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Of course, I stayed with him. I was dependent on him. I couldn’t do basic tasks like grocery shopping alone. Plus, I had quit my job to focus full time on getting well and needed his domestic partner benefits for health insurance.


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In 2014, Ke$ha sued to be released from her recording contract with Sony, alleging her producer Dr. Luke sexually, emotionally, and physically abused her. She reported that when she was eighteen years old, she awoke from a drugged stupor to Dr. Luke raping her and that he kept her strung out in order to control her. She added that he abused her “to the point where I nearly lost my life.”


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Greenberg wrote that de Kooning’s paintings were “the most advanced of our time” and placed the Woman series among the work of Leonardo Da Vinci, Michelangelo, and Pablo Picasso as part of a “great tradition of sculptural draftsmanship.” Further praising the series, Greenberg described them as “savage dissections.”


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Here is the truth: I have two loving parents who would have gladly taken me in, fed me, helped me pay for medical insurance. I stayed not because I was dependent, but because I was desperate to pass the test. If I worked hard, I would be proven unbroken by my years languishing in the unnumbered drawers of the archive.


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My parents did, in fact, take care of me after the breakup. I moved in with my mother and, because I could only stand for a few minutes at a time, drove to my old apartment every day to pack little by little. I would make my way back as the sun set and rush hour traffic backed up on the 42nd Street Bridge. Inching along, I’d look for it out my passenger’s side window—the gap in the chain link fence.


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After a month of physical therapy, I was back in Dr. Stone’s office, where he politely ignored my sobbing and the snot pouring down my face onto my damp sweatshirt to bravely soldier on in his meandering story about the Boston doctors. Something about twelve runners with undiagnosed pain that came and went with no discernable cause. Each had something—a clicking jaw, an immobile big toe, a stiff back—that muddied the diagnostic picture. The point was not that cause and effect could be neatly matched up, but that these excess symptoms pointed to something unpredictable about how the nervous systems responds to injury. I wasn’t sure exactly what he was trying to tell me—by that point, I wasn’t actively participating in my care. However, I sat dutifully in the nurses’ station as she made an appointment with a surgeon to operate on my peroneal nerve, a nerve no other doctor had ever mentioned to me. She asked if I had a preference for appointment times. “Whenever,” I said. “I don’t ever do anything anyway.”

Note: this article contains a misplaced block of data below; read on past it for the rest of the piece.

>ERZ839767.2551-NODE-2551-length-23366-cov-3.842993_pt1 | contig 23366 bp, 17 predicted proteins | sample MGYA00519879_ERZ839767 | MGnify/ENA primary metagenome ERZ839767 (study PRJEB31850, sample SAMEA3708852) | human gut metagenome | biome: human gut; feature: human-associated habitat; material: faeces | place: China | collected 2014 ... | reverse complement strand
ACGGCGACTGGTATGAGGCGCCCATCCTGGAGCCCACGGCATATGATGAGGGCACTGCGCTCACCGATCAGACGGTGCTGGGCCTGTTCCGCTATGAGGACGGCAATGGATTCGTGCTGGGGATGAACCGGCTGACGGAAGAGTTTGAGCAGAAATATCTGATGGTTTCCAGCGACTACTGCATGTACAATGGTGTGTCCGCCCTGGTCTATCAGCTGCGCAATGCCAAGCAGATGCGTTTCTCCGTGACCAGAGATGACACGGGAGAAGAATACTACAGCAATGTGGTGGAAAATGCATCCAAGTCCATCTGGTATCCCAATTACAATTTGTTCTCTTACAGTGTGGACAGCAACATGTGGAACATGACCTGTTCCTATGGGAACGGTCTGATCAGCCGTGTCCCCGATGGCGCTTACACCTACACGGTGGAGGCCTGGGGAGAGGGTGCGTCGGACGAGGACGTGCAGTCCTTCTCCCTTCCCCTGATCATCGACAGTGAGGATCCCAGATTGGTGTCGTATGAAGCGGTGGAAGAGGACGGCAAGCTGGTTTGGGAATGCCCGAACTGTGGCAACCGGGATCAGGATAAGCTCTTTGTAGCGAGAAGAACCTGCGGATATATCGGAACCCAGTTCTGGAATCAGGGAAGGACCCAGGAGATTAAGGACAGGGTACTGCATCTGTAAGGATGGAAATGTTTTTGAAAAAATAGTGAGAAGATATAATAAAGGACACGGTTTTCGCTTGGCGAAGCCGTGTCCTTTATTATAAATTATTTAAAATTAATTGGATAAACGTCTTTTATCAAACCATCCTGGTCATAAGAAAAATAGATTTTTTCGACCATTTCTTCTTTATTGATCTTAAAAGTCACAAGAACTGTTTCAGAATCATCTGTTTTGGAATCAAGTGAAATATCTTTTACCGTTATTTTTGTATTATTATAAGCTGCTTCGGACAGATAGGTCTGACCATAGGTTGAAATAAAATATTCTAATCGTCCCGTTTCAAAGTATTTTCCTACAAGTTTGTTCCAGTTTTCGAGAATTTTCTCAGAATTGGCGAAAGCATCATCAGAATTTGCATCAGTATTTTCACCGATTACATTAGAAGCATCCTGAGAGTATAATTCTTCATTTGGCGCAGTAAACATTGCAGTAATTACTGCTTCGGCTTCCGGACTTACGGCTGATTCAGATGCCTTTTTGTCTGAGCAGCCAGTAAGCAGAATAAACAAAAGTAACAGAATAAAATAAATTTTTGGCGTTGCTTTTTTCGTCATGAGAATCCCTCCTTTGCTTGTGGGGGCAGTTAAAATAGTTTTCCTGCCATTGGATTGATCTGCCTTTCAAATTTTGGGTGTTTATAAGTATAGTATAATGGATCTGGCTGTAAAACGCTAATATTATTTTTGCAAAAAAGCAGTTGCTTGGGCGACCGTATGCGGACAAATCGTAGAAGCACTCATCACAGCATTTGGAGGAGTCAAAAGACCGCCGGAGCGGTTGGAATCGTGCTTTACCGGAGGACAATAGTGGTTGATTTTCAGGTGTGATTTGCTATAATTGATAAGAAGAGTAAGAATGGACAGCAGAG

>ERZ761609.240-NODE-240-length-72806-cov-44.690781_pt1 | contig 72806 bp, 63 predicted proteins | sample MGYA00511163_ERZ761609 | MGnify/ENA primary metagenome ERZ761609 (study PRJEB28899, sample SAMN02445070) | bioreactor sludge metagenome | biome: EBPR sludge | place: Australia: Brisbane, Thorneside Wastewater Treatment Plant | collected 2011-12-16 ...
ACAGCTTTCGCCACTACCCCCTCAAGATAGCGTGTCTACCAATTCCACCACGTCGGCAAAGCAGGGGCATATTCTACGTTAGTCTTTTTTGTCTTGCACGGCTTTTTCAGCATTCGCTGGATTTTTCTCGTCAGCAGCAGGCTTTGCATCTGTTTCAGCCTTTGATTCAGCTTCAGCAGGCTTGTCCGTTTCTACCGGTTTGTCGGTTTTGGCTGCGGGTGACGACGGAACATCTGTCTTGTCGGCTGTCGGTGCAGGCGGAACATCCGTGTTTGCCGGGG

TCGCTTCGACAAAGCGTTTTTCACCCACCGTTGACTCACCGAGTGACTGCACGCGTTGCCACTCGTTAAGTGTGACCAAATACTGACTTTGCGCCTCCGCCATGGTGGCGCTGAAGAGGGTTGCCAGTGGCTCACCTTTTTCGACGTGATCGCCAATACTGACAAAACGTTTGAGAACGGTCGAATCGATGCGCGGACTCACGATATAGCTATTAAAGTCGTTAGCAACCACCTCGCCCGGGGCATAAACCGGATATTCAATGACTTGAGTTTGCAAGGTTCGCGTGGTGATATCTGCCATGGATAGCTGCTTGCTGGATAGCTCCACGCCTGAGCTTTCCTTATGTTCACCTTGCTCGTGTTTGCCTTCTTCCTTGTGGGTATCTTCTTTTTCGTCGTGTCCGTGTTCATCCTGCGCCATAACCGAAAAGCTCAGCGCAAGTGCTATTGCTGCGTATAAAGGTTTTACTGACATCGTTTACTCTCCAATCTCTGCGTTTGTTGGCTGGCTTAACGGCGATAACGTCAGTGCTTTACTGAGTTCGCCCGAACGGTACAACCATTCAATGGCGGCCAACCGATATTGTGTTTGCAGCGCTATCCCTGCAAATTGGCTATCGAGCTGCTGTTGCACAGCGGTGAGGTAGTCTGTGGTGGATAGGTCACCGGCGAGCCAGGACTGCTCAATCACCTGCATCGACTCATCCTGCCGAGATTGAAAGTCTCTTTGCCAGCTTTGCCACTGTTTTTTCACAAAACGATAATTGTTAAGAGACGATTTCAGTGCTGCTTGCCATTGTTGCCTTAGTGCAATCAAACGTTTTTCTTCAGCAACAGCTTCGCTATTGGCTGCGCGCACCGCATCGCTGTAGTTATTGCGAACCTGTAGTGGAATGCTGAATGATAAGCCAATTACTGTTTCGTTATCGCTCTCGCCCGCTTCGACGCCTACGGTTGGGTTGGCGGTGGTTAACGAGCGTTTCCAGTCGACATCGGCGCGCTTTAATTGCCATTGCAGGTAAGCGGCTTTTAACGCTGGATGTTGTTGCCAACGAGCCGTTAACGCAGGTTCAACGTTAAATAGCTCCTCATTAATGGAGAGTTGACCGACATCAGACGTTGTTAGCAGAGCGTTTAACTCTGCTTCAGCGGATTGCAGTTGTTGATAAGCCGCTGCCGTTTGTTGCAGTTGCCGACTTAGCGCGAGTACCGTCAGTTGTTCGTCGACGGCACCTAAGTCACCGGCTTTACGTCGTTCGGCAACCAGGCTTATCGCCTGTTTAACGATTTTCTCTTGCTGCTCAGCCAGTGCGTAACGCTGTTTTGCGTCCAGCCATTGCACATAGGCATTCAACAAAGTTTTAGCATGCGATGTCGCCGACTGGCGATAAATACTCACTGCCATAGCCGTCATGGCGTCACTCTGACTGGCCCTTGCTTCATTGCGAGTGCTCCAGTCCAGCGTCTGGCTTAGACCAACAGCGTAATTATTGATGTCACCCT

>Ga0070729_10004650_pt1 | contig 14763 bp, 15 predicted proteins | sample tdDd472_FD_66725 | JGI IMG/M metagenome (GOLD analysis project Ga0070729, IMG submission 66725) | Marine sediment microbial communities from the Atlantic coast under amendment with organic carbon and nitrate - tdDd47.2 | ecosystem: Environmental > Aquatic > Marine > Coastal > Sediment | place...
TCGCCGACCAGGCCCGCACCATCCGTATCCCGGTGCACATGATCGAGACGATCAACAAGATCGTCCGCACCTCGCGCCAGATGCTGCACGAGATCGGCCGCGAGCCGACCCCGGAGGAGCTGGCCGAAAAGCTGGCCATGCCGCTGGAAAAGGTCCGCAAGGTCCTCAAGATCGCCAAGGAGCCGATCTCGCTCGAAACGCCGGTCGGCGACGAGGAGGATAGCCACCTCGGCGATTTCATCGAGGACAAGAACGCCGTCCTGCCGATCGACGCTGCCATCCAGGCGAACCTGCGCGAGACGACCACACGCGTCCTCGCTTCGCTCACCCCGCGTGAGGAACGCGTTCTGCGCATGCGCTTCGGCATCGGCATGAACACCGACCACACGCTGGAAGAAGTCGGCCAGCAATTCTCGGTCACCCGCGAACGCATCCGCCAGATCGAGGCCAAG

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A week before my surgery, I turned right instead of left at the end of the 42nd Street Bridge and parked my car at the boathouse. It took me twenty minutes to get to the gap in the fence, twice as long as any walk I had taken in over two years. I stood in the gap, looking at the black, glassy surface, and remembered my grace. How I used to row under this bridge, locked in rhythm with the other girls in my boat, the minute calculations—when to turn the blade, how much force to put behind it—pure instinct. How I could lift the boat on my shoulders in one motion or hoist the coxswain into the bed of her Bronco parked next to the river after practice when our parents worked late. Now, I was uncertain about every gesture, wasn’t sure if I could step on the ledge without falling backward. I leaned out, wondering how hard I would have to jump so I would clear the pylon and hit the water. If I ended up on the pylon, my body would remain instead of being swept away. If I ended up on the pylon, I’d leave evidence, a trace of my existence, a trace that would look like a de Kooning, and the point was to leave nothing.


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In her blog, Ruth Burwood, Museum Development Project Officer for Collection at SHARE Museums East, described a “dark moment… with a sob in my throat” surrounded by 138 men’s collars without correct accession numbers.


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The test I was so desperate to pass is the test to obtain happiness, to obtain a future—a future accessed through the portal of straight coupling. Like scholarship, the test requires close reading and careful study. It requires puzzling through the intricate dynamics of a man’s personality, tracing back his history in order to figure out why he won’t talk about his feelings, why he is wary of commitment, why he refuses to take care of himself. I would listen with utter attention, gather with other women over coffee or brunch to present our data, speculate on how to work around these various problems, insist “but he’s a good guy,” and rationalize his cruelty by finding its origins in his family dynamics.


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Often the test involves meeting a man’s cruelty with patience and equanimity. You gather torn papers from the floor, comfort him in his shame at having hit you, teach the beast to waltz and the spell unlocks his gentleness, unlocks the love that was meant for you.